The CEO Forum, a group of over 170 Christian CEOs, recently appointed one of ACU’s faculty, Dr. Rick Lytle, to its board of directors. Candidates for the CEO Forum must be believers in Christ, head of a corporation with at least $100 million in revenue and commit to the mission of the Forum. Member executives include the CEOs of Procter & Gamble, Walmart and ExxonMobil.
Dr. Rick Lytle, Dean of the College of Business Administration, said the organization is designed to provide Christian CEOs the opportunity to gather and receive encouragement from others that face the unique pressures faced by Christian executives.
“CEOs of large corporations often have a hard time finding community in their local churches, as not many can relate to the intense pressure they face each day,” said Lytle.
Lytle is the only member of the board that is not serving as CEO of a large corporation. His role as an academic is to develop leadership training, improve the board’s relationship with educational institutes, and perform standard member duties such as advising and overseeing the forum.
Each member of the forum has agreed to uphold the CEO Forum’s three main focuses: Relationship development and spiritual encouragement, leadership development and training and cultural impact.
The relationship component of the Forum is achieved through periodic regional and national meetings. Leadership development is largely accomplished through curriculum developed exclusively for the Forum by Henry Blackaby, and the Forum seeks to impact culture through outreach both nationally and internationally, most recently in China.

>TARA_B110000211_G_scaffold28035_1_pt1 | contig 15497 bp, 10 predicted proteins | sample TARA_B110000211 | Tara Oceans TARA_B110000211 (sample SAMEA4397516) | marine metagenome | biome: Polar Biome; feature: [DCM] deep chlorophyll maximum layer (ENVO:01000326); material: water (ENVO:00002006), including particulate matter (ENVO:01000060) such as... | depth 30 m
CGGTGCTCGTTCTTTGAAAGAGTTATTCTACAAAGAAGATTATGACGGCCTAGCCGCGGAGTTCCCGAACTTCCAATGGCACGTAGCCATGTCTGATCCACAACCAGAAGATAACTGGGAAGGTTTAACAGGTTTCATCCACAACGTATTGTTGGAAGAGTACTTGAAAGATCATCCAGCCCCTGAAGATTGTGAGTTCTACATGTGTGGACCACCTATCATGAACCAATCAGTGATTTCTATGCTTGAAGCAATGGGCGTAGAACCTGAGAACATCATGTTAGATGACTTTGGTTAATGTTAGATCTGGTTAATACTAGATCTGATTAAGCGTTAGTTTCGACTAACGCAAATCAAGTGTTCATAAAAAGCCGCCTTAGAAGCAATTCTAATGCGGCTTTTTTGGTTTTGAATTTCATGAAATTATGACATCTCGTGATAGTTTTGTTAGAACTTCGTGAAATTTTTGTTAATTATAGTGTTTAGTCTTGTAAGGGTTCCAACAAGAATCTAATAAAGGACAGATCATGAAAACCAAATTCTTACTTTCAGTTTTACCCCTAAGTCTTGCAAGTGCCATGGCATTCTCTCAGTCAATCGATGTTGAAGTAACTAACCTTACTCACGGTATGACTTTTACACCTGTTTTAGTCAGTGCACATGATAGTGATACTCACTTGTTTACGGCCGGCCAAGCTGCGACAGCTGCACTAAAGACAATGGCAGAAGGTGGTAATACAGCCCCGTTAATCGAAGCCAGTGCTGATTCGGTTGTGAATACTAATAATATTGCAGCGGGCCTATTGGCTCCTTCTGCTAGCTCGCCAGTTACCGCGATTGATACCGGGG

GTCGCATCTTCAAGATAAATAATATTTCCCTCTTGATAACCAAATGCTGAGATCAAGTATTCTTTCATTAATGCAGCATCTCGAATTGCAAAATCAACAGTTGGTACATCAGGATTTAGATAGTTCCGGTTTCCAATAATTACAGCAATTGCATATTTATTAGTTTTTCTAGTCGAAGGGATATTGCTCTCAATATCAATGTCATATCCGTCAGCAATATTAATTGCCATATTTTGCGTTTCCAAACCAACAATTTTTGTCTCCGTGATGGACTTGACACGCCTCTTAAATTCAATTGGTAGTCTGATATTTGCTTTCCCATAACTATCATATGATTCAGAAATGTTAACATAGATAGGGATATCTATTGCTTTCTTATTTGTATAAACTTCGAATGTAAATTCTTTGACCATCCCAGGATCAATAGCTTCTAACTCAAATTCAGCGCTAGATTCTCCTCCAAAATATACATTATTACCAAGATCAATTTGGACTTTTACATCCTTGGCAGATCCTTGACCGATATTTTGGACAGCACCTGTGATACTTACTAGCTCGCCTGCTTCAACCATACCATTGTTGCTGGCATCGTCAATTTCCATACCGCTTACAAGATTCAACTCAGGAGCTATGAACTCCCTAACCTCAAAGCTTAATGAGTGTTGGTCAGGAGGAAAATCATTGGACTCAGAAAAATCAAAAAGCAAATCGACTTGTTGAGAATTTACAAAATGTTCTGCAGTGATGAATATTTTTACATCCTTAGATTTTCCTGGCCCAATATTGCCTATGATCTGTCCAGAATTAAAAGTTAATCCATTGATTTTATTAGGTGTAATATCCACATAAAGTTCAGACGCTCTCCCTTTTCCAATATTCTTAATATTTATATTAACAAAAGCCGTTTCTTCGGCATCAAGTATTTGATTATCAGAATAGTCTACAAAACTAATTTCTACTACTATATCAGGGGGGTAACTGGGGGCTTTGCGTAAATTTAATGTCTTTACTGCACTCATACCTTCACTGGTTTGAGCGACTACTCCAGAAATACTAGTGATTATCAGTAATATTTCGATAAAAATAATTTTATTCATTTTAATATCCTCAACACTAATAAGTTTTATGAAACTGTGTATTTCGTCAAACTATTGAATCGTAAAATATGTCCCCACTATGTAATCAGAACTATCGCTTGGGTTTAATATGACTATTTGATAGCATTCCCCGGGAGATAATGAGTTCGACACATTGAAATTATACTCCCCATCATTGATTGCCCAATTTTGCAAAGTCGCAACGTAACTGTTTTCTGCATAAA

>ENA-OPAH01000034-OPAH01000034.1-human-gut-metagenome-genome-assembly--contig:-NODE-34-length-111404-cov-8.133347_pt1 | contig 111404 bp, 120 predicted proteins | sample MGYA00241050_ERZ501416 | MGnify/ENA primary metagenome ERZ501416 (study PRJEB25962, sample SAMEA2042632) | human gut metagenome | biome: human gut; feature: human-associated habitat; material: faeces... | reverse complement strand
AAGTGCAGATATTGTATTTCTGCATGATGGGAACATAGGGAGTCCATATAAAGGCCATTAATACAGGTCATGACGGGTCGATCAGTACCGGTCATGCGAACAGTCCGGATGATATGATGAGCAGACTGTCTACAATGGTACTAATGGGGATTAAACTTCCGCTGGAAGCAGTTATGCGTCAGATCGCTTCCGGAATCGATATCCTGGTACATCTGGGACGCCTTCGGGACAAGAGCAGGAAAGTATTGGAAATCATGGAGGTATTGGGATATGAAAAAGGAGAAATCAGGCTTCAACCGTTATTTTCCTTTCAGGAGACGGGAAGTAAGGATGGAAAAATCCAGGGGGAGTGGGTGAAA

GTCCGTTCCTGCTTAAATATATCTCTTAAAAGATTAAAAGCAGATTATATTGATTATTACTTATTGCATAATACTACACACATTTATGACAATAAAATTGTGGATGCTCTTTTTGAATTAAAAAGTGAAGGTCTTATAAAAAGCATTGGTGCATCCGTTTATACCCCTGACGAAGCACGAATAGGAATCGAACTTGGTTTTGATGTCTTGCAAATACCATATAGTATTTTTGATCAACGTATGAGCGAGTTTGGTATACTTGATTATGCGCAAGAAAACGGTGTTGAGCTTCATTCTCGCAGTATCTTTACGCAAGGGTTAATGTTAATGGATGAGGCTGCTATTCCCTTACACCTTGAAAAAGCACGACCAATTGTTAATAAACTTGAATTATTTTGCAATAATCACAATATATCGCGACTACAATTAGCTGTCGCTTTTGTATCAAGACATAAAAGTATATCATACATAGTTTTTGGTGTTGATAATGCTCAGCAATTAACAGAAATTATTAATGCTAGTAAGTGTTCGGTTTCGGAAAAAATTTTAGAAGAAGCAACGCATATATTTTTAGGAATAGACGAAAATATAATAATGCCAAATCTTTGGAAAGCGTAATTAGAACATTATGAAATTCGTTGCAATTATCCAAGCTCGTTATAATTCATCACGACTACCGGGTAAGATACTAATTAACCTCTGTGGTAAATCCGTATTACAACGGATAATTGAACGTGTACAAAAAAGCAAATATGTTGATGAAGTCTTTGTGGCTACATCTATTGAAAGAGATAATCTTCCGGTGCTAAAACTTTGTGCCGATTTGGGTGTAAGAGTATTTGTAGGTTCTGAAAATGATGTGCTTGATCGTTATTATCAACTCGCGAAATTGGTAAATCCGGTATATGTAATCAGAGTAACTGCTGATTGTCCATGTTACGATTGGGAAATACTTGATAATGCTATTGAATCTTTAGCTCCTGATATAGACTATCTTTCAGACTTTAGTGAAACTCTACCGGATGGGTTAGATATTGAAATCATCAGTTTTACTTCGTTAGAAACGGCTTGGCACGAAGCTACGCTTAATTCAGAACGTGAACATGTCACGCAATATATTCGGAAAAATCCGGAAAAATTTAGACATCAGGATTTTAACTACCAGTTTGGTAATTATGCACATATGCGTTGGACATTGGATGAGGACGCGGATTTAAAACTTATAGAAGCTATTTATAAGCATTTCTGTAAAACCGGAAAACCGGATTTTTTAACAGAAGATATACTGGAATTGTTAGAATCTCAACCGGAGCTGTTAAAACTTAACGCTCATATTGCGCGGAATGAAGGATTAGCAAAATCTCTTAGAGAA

Several members of the forum have recently preached and taught in China. The Chinese government has an increasing interest in the influence of Christianity and Christian principles in the marketplace, which has led to the opportunity for executives to incorporate their faith in sharing business expertise abroad, Lytle said.
Dr. Michael Winegeart, assistant professor of international business and director of global initiatives in the College of Business Administration, said one benefit of the new relationship for ACU is the opportunity to build connections.
“Once a CEO is invited to speak to a group of ACU students at an event like the annual COBA Leadership Summit in Colorado, they often want to come on campus and get involved in a bigger way,” said Winegeart.
Winegeart said his own experience as a student learning from Christian business leaders shaped many of his career decisions.
“To sit at the feet of Godly leaders and learn is transformational,” Winegart said.
Lytle’s participation in the board gives ACU a voice in the leadership development of men and women who lead some of the nation’s largest organizations. Lytle said it is a great opportunity for everyone involved and a win-win situation for ACU and the CEO Forum.
“I’m honored to be asked to serve and given the opportunity to forge relationships with men and women who see their position in the marketplace as a calling from God,” Lytle said.